Parity impacts maternal behaviour of sows

17-02-2023 | |
maternal behaviour sows
The study showed an effect of the experience of the sow on maternal behaviour. Photo: Henk Riswick

A focus on sow maternal behaviour is necessary to improve the survival rate and welfare of piglets. Factors such as previous experience, age, dominance, and interindividual variability based on genetic differences impact the sows’ maternal behaviour. An increase in experience improves maternal performance.

Those areas were highlighted as key in an article by researchers from the College of Animal Science and Technology, Hebei Agricultural University, China, and the College of Veterinary Medicine, Yunnan Agricultural University, China dating from 2023 in the Journal of Livestock Science.

Comparing primiparous sows with multiparous sows

Swine breeding is primarily focused on increasing productivity and improving litter size, which leads to higher piglet mortality pre-weaning. According to the National Animal Health Monitoring System of the United States pre-weaning mortality due to maternal crushing accounts for 47% to 54.5% of the total mortality rate. This study compared the primiparous sows with multiparous sows in terms of posture, postural change, nursing behaviour, sow-piglet interaction during lactation, litter weight, and the number of crushed piglets.

Data collection and data recording

In this study 106 large white sows from parity 2 and parity 3 but from the same farrowing group were selected. No nesting material was provided, the sows and their piglets had continuous access to water and a commercial lactation diet, and the piglets were weaned at the age of 21-28 days. All maternal behaviour was collected through on-farm live observations and video recording for 3 weeks post-farrowing. The litter weight at birth, and at 1st, 2nd, and 3rd week of age, the number of piglets born alive, the number weaned, piglet mortality, and crushed piglets were recorded, as well.

Behavioural changes in primiparous versus multiparous sows

Multiparous sows spent more time with lateral lying compared to primiparous sows. However, primiparous sows spent more time standing or pacing. The frequency of postural change was not different between parities. Parity significantly affects the frequency of successful nursing; thus, primiparous piglets demonstrate successful nursing more often than the multiparous piglets.

Parity impacts the carefulness score from standing to lying but it has no influence on the sow-piglet communication or the maternal defensive behaviour and the score of people approach. Increased litter weight is associated with the higher proportion of piglets’ nursing initiation in multiparous sows. On the other hand, increased litter wight is linked with lower frequency of sitting to lying in primiparous sows. Factors such as lateral lying, ventral lying, nursing terminated by the sow, and nursing terminated by the piglets impact the number of crushed piglets in primiparous sows.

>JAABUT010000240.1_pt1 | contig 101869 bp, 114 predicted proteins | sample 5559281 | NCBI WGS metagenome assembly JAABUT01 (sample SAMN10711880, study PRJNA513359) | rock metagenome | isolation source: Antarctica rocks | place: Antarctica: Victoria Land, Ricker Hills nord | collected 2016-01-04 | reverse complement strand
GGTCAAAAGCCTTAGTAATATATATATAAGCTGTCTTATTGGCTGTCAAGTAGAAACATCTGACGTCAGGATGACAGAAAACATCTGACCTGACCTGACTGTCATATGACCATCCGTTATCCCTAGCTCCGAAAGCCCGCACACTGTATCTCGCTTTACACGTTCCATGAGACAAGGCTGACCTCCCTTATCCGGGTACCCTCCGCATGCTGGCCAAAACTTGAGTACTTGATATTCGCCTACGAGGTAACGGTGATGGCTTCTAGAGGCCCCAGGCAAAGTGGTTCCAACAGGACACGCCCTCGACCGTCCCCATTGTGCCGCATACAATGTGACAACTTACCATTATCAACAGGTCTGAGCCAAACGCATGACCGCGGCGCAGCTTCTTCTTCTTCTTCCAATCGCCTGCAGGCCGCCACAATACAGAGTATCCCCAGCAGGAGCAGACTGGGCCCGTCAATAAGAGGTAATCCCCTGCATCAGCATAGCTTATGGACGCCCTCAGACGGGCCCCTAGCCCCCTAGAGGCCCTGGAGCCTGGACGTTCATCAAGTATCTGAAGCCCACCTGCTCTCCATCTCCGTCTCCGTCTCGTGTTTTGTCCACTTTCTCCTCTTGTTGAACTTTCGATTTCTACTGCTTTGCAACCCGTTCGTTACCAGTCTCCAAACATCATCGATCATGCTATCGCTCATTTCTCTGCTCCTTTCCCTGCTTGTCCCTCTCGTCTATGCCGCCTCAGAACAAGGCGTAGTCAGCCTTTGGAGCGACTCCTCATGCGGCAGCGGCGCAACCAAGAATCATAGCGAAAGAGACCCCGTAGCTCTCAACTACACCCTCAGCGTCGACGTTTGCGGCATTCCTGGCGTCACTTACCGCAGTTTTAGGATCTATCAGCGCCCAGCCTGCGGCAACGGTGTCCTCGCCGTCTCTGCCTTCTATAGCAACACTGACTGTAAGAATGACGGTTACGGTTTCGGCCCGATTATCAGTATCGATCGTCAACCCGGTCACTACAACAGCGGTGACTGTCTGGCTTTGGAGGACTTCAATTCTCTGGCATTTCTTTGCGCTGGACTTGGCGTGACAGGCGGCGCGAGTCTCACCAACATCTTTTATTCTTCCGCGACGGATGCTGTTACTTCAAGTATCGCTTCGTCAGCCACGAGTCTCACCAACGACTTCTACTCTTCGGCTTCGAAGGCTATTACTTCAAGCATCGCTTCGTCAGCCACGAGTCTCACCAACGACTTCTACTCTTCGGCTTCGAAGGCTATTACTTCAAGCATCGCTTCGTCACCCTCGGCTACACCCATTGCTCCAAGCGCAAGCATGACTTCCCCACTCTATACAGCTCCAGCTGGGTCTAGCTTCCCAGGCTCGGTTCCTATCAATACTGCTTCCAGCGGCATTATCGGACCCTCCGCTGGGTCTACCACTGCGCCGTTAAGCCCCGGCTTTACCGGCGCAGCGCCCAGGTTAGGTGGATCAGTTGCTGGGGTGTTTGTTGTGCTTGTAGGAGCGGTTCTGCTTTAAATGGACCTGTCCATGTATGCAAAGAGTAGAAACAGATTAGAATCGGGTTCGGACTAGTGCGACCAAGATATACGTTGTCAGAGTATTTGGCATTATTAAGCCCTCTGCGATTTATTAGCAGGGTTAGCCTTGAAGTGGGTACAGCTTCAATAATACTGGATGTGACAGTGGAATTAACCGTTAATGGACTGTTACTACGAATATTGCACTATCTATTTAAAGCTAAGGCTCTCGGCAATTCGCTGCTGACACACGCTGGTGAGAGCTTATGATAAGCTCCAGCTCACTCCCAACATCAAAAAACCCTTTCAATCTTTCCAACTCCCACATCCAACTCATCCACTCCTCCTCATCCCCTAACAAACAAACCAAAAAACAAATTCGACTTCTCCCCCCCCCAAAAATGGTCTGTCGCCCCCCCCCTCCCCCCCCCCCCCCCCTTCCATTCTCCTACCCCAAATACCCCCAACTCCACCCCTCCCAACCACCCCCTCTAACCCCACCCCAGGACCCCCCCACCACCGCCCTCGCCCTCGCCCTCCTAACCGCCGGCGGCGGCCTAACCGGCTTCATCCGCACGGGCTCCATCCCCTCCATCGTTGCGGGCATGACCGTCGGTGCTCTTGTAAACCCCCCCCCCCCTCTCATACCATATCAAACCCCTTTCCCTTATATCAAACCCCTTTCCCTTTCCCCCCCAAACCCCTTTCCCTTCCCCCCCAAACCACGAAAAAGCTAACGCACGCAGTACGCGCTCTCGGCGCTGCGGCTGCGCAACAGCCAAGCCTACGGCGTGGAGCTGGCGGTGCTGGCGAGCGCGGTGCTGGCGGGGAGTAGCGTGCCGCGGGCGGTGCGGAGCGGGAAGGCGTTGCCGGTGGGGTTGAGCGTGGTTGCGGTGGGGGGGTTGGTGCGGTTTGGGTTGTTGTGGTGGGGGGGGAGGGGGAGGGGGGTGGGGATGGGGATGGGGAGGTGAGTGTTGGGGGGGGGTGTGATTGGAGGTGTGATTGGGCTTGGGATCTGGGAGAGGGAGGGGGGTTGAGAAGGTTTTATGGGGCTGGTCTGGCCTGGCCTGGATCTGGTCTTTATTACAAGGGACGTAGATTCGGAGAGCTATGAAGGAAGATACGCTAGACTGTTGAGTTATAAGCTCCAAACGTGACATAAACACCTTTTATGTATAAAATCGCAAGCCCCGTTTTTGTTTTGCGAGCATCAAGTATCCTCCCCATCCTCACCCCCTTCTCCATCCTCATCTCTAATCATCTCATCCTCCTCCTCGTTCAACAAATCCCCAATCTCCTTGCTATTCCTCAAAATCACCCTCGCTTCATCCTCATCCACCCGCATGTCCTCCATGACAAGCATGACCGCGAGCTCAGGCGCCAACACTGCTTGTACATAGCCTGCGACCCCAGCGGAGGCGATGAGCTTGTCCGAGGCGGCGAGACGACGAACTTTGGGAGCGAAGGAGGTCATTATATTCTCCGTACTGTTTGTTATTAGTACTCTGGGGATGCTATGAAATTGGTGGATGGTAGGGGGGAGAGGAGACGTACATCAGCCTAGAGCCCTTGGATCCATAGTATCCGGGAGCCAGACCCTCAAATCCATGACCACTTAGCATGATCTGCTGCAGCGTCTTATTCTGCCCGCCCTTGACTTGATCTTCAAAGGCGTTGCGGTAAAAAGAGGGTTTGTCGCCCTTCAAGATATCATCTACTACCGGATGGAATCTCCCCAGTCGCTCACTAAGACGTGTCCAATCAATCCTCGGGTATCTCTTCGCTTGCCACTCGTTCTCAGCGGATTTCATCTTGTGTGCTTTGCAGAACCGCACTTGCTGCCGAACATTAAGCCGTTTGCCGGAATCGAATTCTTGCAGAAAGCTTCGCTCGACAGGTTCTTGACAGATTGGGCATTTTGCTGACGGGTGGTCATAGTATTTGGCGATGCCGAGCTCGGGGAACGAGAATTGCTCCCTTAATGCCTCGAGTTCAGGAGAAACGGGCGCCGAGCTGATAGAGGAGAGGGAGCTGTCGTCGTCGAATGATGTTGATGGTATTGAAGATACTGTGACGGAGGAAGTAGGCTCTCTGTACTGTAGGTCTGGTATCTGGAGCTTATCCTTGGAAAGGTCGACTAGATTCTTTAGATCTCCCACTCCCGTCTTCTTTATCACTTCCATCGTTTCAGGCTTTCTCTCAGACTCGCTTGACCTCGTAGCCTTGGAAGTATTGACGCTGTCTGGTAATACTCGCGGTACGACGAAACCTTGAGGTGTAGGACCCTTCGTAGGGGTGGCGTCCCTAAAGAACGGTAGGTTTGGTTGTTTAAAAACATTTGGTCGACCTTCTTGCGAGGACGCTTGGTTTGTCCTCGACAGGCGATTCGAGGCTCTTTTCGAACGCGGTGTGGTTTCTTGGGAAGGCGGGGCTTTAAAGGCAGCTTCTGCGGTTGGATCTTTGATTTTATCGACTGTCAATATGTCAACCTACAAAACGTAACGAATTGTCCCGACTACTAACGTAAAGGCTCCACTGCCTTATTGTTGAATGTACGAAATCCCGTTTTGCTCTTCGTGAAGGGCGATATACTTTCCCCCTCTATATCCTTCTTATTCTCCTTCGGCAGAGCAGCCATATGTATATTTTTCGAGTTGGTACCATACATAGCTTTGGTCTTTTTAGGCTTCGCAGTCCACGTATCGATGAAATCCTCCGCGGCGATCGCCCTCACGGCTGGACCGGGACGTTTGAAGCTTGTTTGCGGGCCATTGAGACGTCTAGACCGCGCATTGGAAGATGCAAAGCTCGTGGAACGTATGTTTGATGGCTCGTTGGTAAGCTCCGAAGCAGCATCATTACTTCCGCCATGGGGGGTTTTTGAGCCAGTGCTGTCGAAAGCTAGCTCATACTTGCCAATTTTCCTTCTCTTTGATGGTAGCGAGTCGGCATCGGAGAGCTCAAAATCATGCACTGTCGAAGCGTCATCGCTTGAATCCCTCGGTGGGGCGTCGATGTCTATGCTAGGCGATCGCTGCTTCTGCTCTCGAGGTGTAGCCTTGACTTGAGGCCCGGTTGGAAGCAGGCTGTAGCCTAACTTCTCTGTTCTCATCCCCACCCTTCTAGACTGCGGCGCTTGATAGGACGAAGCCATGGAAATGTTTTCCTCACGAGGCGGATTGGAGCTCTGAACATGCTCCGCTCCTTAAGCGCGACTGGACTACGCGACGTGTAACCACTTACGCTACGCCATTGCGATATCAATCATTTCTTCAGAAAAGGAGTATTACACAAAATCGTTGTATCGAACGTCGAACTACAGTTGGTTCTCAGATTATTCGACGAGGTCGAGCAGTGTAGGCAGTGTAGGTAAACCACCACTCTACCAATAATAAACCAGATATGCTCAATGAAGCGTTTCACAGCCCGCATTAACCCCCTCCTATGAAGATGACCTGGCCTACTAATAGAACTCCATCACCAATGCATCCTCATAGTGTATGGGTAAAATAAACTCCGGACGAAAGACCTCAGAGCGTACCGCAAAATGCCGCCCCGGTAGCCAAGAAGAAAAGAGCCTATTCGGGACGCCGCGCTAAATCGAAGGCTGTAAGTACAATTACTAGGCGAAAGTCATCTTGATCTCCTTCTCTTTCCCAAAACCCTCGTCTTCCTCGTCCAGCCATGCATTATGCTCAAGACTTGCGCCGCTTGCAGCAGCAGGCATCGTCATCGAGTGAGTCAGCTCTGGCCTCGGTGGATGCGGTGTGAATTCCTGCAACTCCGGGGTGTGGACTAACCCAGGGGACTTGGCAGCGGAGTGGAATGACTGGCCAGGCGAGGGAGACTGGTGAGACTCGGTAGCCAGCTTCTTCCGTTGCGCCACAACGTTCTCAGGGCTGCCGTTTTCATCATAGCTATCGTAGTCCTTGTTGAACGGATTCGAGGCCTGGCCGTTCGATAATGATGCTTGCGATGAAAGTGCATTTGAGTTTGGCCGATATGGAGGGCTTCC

The importance of behavioural patterns for piglet survival

Multiparous sows showed good maternal behaviour in the time spent in a particular posture, nursing willingness, carefulness before standing to lying, and response to piglets’ call for help. Litter weight and the number of crushed piglets were not affected by variation in maternal behaviour between primiparous and multiparous sows.

Lateral lying post-farrowing provides nutrition and a warmer environment for the piglets, and it decreases the risk of the piglets being crushed. Multiparous sows show more behavioural adaptation caused by the maternal experience mainly in response to lateral lying compared with primiparous sows. Ventral lying and lateral lying to others are the signs of sow refusal to nurse the piglets, and both indicators gradually increase in the lactation period.

Furthermore, the frequency of lateral lying to others and the time spent in ventral lying are associated with the crushing of the piglets in primiparous sows. It must be considered that the increase in parity affects the lying duration due to the limb and hoof problem and the larger bodyweight. As piglets grow, there is a decrease in the initiated nursing by the sows and an increase in the nursing termination by the sow by changing postures which might be a risk to piglet mortality. Moreover, sows with a high communication score have almost 37% lower mortality and 15% more piglet weaning.

More experience, better maternal behaviour

In the conclusion the researchers wrote that “the finding of this study revealed the effect of the experience of the sow on maternal behaviour. Future studies are warranted to attain better knowledge about the maternal behaviour of sows, and ultimately improve the survival rate and welfare of piglets.”

The article in the Journal of Livestock Science was authored by Shang Li, Chunlian Lu, Mengyu Jia, Zijie Zhang, Hao Zhang, Zhifang Song, Shaohua Feng, and Hongzhan Cao of the College of Animal Science and Technology, Hebei Agricultural University, China, and Yijie Liu of the College of Veterinary Medicine, Yunnan Agricultural University, China.

Samaneh Azarpajouh Author, veterinarian
More about